By Shanna O’Mara
Westminster Choir College (WCC) students will perform a set of all-new pieces at a Composition Concert on Feb. 14.
This is one of two department concerts this semester featuring work written primarily during winter break.
“This concert is different not only because every single piece on the program is new and composed by our fellow students, but also because many of these pieces are composed of vastly different sonorities and techniques from established classical repertoire that is performed in most WCC concerts,” junior theory and composition major John Franek said.
Senior theory and composition major Alan Schlichting is the stage manager for the program. He received all of the composition submissions and helped create the unique program.
“We provide an open forum for any student to have their music heard, so the air is very informal and represents the diversity of our college,” Schlichting said. “In one concert, everything from traditional voice and piano music, organ solos, choral works, piano duets, new musical theater, small instrumental ensembles and even electronic soundscapes have been heard.”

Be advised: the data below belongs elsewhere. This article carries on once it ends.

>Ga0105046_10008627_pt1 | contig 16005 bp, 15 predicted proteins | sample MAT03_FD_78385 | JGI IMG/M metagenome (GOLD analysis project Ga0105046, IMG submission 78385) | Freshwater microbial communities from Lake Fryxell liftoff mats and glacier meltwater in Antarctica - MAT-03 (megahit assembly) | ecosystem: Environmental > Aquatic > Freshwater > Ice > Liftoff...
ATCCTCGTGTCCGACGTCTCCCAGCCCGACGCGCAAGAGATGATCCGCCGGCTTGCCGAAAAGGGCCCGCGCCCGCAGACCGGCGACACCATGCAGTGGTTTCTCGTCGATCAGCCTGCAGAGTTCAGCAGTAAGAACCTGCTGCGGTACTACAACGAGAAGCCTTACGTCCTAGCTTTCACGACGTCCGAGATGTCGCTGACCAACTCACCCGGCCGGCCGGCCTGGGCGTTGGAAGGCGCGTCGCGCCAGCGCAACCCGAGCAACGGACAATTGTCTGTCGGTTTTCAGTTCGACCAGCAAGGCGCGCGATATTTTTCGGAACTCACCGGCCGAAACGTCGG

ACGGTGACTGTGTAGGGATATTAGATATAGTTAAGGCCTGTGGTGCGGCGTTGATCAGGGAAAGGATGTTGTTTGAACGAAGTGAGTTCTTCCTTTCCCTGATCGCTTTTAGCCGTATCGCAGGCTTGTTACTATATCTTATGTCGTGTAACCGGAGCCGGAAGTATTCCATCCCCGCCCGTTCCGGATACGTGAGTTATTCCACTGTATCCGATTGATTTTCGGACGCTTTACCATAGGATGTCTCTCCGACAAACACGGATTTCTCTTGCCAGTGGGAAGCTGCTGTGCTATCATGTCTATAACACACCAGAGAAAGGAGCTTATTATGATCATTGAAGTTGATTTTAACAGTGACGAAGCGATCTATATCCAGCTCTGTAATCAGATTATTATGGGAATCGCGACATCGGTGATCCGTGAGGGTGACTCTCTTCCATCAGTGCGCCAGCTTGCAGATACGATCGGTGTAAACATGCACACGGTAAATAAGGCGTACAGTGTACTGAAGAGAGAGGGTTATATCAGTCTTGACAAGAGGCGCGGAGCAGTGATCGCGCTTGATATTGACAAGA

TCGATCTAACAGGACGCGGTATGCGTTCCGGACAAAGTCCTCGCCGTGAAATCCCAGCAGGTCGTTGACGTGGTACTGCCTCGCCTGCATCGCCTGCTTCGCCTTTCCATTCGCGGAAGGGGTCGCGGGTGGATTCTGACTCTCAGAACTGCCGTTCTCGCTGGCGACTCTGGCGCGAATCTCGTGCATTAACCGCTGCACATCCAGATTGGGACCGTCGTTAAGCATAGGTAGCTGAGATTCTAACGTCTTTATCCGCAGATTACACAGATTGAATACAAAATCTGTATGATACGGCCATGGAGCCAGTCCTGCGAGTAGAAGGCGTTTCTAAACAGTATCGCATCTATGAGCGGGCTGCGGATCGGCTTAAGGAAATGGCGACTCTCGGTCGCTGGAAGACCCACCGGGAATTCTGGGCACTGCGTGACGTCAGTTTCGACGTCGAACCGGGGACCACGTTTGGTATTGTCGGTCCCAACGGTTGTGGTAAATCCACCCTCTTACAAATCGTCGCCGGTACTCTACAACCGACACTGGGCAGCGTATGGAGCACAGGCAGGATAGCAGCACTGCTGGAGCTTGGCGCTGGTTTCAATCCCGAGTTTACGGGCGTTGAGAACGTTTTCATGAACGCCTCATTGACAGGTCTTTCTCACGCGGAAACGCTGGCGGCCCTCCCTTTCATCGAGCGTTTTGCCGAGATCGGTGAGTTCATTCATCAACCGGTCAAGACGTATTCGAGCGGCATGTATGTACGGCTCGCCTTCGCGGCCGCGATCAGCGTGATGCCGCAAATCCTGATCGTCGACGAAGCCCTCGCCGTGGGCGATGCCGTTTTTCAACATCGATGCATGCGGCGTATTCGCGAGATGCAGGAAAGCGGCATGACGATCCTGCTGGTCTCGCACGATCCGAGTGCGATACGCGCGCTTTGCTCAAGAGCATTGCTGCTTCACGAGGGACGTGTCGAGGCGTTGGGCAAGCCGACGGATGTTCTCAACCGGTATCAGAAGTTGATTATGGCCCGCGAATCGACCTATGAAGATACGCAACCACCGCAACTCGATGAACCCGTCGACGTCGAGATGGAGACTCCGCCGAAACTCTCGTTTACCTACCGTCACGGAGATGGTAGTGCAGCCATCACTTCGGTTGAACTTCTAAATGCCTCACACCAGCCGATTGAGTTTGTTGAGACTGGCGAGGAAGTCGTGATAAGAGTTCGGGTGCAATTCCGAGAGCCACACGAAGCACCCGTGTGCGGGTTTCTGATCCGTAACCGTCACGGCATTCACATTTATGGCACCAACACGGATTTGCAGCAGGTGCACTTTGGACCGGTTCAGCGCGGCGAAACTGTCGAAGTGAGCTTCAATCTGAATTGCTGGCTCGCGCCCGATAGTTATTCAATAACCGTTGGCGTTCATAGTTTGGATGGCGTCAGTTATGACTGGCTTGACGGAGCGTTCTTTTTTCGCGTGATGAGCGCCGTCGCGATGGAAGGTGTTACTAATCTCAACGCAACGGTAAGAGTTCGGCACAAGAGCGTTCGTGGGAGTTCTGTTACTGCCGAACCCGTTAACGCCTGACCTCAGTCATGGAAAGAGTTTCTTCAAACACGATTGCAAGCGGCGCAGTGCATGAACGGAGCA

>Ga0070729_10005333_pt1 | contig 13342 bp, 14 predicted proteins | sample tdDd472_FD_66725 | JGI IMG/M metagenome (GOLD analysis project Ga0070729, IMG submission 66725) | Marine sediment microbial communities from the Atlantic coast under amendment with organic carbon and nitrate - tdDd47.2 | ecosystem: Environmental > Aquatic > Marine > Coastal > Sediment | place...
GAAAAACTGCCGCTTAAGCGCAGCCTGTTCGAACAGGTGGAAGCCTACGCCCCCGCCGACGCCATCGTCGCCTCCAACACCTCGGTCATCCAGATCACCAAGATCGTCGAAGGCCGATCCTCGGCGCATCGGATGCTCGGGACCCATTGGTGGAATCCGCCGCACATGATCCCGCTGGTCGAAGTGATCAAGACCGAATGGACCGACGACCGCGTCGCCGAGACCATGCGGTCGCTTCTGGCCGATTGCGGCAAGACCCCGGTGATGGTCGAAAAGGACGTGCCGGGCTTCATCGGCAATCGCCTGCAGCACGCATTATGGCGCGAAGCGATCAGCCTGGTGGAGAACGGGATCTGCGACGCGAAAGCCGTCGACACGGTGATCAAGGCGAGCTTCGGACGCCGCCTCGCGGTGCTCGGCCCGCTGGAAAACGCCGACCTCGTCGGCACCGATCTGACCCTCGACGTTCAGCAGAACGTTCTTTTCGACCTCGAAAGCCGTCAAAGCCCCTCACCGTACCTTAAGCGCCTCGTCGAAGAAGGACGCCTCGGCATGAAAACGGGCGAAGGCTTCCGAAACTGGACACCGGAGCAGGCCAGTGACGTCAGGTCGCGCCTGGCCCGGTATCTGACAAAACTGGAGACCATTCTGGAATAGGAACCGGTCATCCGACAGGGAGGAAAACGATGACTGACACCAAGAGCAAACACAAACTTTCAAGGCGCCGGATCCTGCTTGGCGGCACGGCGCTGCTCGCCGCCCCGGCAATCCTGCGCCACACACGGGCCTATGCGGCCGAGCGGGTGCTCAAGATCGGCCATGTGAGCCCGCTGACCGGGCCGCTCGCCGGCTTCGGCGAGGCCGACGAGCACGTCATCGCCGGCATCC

Franek, who looks forward to performing alongside fellow student musicians, will play a piano piece.
“My piece being performed at this Sunday’s concert is for two pianos and electronic track. This means that I will have someone start the track that will be projected throughout Bristol Chapel while myself and a fellow keyboardist will perform live on the two pianos. This is something you wouldn’t experience in any of the other concerts at Westminster.”
Westminster graduate student David Lawn often writes choral songs and views this recital as a way to optimize potential career opportunities.
“I like to showcase a taste of an art song cycle to students, in order to advertise and network myself further,” Lawn said. “It’s nice when singers approach me after the concert with an offer to write for them.”
Westminster graduate student Matthew Van Dongen is another composer who approached this show differently.
“I wrote a series of modern takes on the 19th-century form, the nocturne, for solo violin rather than the traditional nocturne instrument, the piano,” Dongen said. “The second nocturne will be premiered at this week’s concert. I met with a violinist, and we rehearsed through parts of the piece together to get an understanding of what the work sounds like when it comes to life.”
Westminster graduate student Joseph Stutzman will present an aria from an opera he has been working on throughout the year.
“I expect the concert will leave everyone with something to take home and cherish,” Stutzman said. “With so many different minds at play, it’s impossible not to find something special.”